While modern conceptions of marriage would have you believe that its ups and downs are purely a function of love, it turns out that cold realities of cash play a significant role in romantic couplings.
Skyrocketing inequality in the United States is causing dramatic changes in the way people of different socioeconomic classes are contemplating whether or not its worth the commitment. According to an analysis at Reuters, in the 1980s, a high-school graduate was more likely to be married than a college graduate, but today the opposite is true: The top third of the income distribution is more likely to marry, and less money and education correlate with a decision to opt out.
This chart from the Atlantic's Jordan Weissman breaks down men under the age of 40 who have never married based on income level. It shows higher incomes are generally linked with lower rates of perpetual bachelorhood (also note that all of these age groups grew up as the chasm between the poor and rich reached record highs):
Why do people marry?: In the scheme of human history, the idea of romance as the force holding a marriage together is very recent, and a departure from the values that have underpinned it for millennia. While the institution has varied greatly across the world over time, broadly speaking marriage has been a social contract that serves purposes of maintaining or elevating social status; pooling labor and resources; providing clarity for asset ownership and legacy; and management of procreation and child-rearing. Today, love and companionship are championed as the engine of healthy marriage, but data on class and marriage illustrate that calculations about resources haven't become irrelevant.
The switch between less and more affluent Americans' inclination toward marriage is a complex phenomenon steeped in many variables, but a critical part of the explanation lies in the increasingly widespread belief that marriage is expensive, and thus increasingly a luxury for those who fare better in the economy.
The exorbitant cost of engagement rings and weddings is the most obvious cost that springs to mind. The high expenses associated with the rituals of marriage pose a psychological obstacle to people who aren't comfortable with their financial situation.
But weddings have never been cheap, and poorer people still were willing to endure their costs before their downward trend in marriage rates. Furthermore, the increasing class-based difference in marriage rates is not just a function of the decision to marry but also lower divorce rates among the affluent. In other words, this is not only a matter of attempting marriage, but also a matter of staying within one.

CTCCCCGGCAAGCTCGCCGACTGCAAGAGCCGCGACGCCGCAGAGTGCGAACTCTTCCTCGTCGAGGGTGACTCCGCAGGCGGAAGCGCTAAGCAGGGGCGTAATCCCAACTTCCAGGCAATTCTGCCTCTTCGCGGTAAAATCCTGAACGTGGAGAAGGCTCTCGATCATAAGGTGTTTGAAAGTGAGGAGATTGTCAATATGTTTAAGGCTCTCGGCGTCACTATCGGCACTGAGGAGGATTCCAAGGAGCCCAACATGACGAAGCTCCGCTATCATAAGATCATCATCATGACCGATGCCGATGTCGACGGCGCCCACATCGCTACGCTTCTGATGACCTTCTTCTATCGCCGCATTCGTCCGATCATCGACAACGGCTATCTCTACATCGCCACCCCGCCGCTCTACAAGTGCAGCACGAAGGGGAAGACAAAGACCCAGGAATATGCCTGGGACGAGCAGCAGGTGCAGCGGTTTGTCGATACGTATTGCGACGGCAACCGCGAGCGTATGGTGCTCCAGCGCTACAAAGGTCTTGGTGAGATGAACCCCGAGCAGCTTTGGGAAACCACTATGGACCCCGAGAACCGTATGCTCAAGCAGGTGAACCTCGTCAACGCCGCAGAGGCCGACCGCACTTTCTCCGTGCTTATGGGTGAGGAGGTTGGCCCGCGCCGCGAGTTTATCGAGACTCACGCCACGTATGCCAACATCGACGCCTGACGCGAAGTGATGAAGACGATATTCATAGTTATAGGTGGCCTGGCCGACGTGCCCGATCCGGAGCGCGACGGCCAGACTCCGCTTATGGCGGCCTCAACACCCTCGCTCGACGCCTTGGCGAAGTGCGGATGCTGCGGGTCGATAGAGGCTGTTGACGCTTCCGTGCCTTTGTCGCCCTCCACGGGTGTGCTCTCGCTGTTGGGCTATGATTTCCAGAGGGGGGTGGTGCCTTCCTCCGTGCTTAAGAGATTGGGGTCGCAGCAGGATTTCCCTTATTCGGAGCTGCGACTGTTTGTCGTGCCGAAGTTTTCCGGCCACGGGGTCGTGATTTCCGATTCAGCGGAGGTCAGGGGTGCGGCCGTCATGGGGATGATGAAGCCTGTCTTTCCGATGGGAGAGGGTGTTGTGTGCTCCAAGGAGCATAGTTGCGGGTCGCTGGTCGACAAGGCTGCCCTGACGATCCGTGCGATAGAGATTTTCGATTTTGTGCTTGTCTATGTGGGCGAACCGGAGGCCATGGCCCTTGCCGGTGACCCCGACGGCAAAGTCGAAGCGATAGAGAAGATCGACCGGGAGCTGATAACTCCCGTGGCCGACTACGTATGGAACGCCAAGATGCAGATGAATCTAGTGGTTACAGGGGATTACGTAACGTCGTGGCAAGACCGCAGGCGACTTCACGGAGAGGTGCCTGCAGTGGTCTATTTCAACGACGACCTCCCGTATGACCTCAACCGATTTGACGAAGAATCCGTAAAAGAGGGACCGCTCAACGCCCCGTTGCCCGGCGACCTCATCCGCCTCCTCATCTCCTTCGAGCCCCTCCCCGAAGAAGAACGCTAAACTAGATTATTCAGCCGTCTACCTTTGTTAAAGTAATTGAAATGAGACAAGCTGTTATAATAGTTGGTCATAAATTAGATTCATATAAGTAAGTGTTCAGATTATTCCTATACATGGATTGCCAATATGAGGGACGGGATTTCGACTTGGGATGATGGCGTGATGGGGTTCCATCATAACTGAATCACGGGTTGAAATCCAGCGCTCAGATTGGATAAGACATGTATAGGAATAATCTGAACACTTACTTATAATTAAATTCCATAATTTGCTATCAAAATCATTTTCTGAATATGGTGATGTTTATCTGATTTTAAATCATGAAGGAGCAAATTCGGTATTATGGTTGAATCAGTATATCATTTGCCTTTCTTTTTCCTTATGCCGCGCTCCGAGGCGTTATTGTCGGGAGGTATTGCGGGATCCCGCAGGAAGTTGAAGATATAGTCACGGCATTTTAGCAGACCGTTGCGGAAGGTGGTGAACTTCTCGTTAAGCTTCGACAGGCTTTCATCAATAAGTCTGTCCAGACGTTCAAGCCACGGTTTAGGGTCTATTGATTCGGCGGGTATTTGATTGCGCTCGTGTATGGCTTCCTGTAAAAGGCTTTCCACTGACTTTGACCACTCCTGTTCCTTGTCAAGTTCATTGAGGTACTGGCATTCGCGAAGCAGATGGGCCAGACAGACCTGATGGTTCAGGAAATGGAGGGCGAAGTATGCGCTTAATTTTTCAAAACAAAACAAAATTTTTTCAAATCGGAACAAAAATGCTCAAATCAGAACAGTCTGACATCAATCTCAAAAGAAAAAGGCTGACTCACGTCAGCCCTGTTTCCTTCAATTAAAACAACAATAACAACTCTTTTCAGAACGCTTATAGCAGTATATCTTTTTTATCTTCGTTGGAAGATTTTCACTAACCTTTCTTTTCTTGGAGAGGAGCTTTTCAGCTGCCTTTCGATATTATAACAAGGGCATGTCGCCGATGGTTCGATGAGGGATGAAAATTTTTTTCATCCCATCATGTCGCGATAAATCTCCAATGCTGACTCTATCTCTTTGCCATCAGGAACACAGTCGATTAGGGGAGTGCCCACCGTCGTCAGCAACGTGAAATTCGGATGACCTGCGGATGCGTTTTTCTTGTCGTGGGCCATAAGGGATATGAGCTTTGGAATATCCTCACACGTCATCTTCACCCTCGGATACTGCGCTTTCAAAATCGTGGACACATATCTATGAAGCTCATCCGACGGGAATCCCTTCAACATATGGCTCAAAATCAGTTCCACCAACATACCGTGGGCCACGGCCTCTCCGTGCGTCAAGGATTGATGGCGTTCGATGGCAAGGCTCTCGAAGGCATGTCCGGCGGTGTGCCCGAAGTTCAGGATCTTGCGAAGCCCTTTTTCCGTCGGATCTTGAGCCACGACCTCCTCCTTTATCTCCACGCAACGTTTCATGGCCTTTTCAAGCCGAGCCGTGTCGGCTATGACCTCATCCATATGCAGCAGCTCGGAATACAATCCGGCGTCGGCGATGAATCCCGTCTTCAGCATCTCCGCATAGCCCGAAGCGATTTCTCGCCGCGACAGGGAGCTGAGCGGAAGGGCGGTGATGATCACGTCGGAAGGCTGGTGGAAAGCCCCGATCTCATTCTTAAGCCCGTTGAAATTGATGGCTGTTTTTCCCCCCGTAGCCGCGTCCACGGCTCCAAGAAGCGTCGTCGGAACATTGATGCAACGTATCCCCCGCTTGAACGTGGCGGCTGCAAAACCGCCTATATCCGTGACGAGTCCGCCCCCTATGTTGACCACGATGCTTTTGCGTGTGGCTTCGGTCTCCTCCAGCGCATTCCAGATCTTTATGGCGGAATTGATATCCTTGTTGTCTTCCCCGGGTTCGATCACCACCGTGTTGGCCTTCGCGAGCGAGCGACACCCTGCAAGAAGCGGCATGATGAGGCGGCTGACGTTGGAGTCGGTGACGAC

A 2013 study entitled "Intimate Inequalities: Love and Work in a Post-Industrial Landscape," suggests that marriage is simply more difficult to commit to for people with less financial security in an increasingly perilous economic landscape. People perceive matrimony as a practice that requires significant financial resources for upkeep; when they envision the future of their marriage, at least subconsciously many register the manner in which money helps with childcare, leisure, therapy, vacation, and the like. The prospect or existence of a bad marriage is seen not only an emotional drain, but a financial one.
"Working-class people with insecure work and few resources, little stability, and no ability to plan for a foreseeable future become concerned with their own survival and often become unable to imagine being able to provide materially and emotionally for others," said Sarah Corse, an associate professor of sociology at the University of Virginia and the study's lead author. "Insecure work changes peoples' non-work lives."
The precarity of life for the American worker has seeped from the workplace into the bedroom.
In working- and middle-class America, the crisis of stagnant wages, the outsourcing of once-reliable jobs, a decrease in vital company benefits and the increasing cost of higher education makes marriage a more substantial commitment than for someone who has no need to worry about these constraints. People will less money are more likely to prioritize "financial security" as a reason to get married; if this security is lacking, so then is a good reason to have a spouse. Companionship is valuable, but so is the psychological stability of being single — especially as a mother in communities that are likely to have higher rates of unemployment, drug use and abusive behavior among their male population.
Furthermore, in today's society it is possible to reap many of the vital benefits of marriage without being married. Living together and splitting the rent is now a relatively casual act for many couples, and having children out of wedlock is on the rise (for women as a whole, the median age for giving birth to a first child is now lower than the age at which they get married). In unstable households, the heavy promise of marriage is seen as adding more risk than benefit to such arrangements.
While it's a sign of a societal health that people don't trap themselves into lifeless marriages purely for the sake of fulfilling antiquated social norms, it's a sign of economic illness that working class people are increasingly averse to it for fear that they'll drown financially. The precarity of life for the American worker has seeped from the workplace into the bedroom. Maybe one day money will indeed buy you love.